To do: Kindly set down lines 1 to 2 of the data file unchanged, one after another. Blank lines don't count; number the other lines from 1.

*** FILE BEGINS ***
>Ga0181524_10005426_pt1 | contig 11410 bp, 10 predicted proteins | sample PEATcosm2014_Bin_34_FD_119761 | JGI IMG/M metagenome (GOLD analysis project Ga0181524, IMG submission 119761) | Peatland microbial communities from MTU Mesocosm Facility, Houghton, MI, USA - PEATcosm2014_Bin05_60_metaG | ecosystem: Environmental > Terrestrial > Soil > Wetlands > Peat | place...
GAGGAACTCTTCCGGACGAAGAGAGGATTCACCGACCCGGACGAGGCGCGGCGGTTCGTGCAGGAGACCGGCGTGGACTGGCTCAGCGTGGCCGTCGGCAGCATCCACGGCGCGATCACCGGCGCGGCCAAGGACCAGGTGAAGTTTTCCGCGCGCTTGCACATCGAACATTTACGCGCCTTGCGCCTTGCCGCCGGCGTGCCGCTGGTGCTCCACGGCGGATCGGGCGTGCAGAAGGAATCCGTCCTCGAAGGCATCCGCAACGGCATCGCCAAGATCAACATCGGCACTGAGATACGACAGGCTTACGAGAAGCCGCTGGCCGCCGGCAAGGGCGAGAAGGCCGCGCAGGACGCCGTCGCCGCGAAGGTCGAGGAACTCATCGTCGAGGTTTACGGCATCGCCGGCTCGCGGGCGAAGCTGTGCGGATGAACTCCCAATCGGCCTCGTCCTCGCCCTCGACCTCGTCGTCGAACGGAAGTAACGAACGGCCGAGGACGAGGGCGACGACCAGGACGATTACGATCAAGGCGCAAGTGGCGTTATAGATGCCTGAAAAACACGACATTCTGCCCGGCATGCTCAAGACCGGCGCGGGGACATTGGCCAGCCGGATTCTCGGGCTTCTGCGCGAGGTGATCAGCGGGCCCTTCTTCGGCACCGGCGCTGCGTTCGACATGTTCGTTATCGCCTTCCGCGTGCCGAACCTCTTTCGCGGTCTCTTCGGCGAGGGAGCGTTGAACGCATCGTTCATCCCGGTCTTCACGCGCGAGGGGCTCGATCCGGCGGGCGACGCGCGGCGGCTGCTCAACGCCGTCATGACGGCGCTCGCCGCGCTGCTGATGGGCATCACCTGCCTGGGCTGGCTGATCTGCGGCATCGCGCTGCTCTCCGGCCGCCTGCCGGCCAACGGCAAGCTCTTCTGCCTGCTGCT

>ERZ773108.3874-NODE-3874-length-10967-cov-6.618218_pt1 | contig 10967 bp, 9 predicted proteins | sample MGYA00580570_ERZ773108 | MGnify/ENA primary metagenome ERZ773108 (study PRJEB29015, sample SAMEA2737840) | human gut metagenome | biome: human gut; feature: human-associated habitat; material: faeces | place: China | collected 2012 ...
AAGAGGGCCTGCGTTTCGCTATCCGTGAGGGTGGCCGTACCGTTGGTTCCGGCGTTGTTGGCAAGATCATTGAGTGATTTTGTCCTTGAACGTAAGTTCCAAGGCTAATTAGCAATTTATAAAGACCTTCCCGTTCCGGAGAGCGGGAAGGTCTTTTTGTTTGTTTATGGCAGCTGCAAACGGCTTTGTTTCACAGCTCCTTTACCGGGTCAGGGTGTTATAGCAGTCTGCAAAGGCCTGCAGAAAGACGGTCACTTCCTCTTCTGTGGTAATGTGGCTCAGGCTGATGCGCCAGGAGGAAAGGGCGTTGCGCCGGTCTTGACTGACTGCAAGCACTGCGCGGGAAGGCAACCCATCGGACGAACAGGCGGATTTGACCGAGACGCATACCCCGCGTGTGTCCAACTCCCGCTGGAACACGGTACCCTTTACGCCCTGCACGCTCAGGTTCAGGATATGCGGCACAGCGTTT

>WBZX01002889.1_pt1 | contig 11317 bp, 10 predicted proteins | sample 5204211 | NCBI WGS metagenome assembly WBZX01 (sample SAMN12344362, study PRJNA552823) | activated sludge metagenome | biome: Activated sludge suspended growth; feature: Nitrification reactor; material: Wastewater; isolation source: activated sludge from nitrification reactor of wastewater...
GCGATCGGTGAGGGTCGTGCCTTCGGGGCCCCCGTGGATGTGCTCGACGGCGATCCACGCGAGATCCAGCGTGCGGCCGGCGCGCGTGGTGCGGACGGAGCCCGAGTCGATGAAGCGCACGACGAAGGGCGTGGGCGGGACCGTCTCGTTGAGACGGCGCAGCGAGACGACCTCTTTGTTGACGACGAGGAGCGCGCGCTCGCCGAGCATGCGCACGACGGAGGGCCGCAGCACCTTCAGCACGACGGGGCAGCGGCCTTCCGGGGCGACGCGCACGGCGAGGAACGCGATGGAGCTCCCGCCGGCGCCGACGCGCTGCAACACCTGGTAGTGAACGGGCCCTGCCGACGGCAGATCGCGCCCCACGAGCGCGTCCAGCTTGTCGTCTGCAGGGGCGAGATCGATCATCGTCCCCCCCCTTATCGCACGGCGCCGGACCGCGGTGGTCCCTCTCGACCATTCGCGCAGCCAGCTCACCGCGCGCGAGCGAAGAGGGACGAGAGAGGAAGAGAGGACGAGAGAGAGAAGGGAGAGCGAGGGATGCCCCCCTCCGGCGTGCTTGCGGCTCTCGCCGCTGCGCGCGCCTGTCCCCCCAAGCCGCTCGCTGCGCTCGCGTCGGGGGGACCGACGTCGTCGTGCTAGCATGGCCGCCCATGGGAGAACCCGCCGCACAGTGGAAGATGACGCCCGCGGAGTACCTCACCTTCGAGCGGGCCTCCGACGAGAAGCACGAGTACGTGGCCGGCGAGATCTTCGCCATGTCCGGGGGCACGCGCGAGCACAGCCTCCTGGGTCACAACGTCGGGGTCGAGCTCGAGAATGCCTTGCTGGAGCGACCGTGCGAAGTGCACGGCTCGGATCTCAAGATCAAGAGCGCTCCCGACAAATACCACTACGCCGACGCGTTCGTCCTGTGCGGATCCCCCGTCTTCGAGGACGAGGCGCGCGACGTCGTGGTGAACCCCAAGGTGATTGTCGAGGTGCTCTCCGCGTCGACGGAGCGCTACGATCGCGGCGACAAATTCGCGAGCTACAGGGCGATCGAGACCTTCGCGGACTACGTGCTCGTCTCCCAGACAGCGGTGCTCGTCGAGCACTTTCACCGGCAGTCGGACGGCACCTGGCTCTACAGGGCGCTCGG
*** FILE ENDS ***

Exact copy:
>Ga0181524_10005426_pt1 | contig 11410 bp, 10 predicted proteins | sample PEATcosm2014_Bin_34_FD_119761 | JGI IMG/M metagenome (GOLD analysis project Ga0181524, IMG submission 119761) | Peatland microbial communities from MTU Mesocosm Facility, Houghton, MI, USA - PEATcosm2014_Bin05_60_metaG | ecosystem: Environmental > Terrestrial > Soil > Wetlands > Peat | place...
GAGGAACTCTTCCGGACGAAGAGAGGATTCACCGACCCGGACGAGGCGCGGCGGTTCGTGCAGGAGACCGGCGTGGACTGGCTCAGCGTGGCCGTCGGCAGCATCCACGGCGCGATCACCGGCGCGGCCAAGGACCAGGTGAAGTTTTCCGCGCGCTTGCACATCGAACATTTACGCGCCTTGCGCCTTGCCGCCGGCGTGCCGCTGGTGCTCCACGGCGGATCGGGCGTGCAGAAGGAATCCGTCCTCGAAGGCATCCGCAACGGCATCGCCAAGATCAACATCGGCACTGAGATACGACAGGCTTACGAGAAGCCGCTGGCCGCCGGCAAGGGCGAGAAGGCCGCGCAGGACGCCGTCGCCGCGAAGGTCGAGGAACTCATCGTCGAGGTTTACGGCATCGCCGGCTCGCGGGCGAAGCTGTGCGGATGAACTCCCAATCGGCCTCGTCCTCGCCCTCGACCTCGTCGTCGAACGGAAGTAACGAACGGCCGAGGACGAGGGCGACGACCAGGACGATTACGATCAAGGCGCAAGTGGCGTTATAGATGCCTGAAAAACACGACATTCTGCCCGGCATGCTCAAGACCGGCGCGGGGACATTGGCCAGCCGGATTCTCGGGCTTCTGCGCGAGGTGATCAGCGGGCCCTTCTTCGGCACCGGCGCTGCGTTCGACATGTTCGTTATCGCCTTCCGCGTGCCGAACCTCTTTCGCGGTCTCTTCGGCGAGGGAGCGTTGAACGCATCGTTCATCCCGGTCTTCACGCGCGAGGGGCTCGATCCGGCGGGCGACGCGCGGCGGCTGCTCAACGCCGTCATGACGGCGCTCGCCGCGCTGCTGATGGGCATCACCTGCCTGGGCTGGCTGATCTGCGGCATCGCGCTGCTCTCCGGCCGCCTGCCGGCCAACGGCAAGCTCTTCTGCCTGCTGCT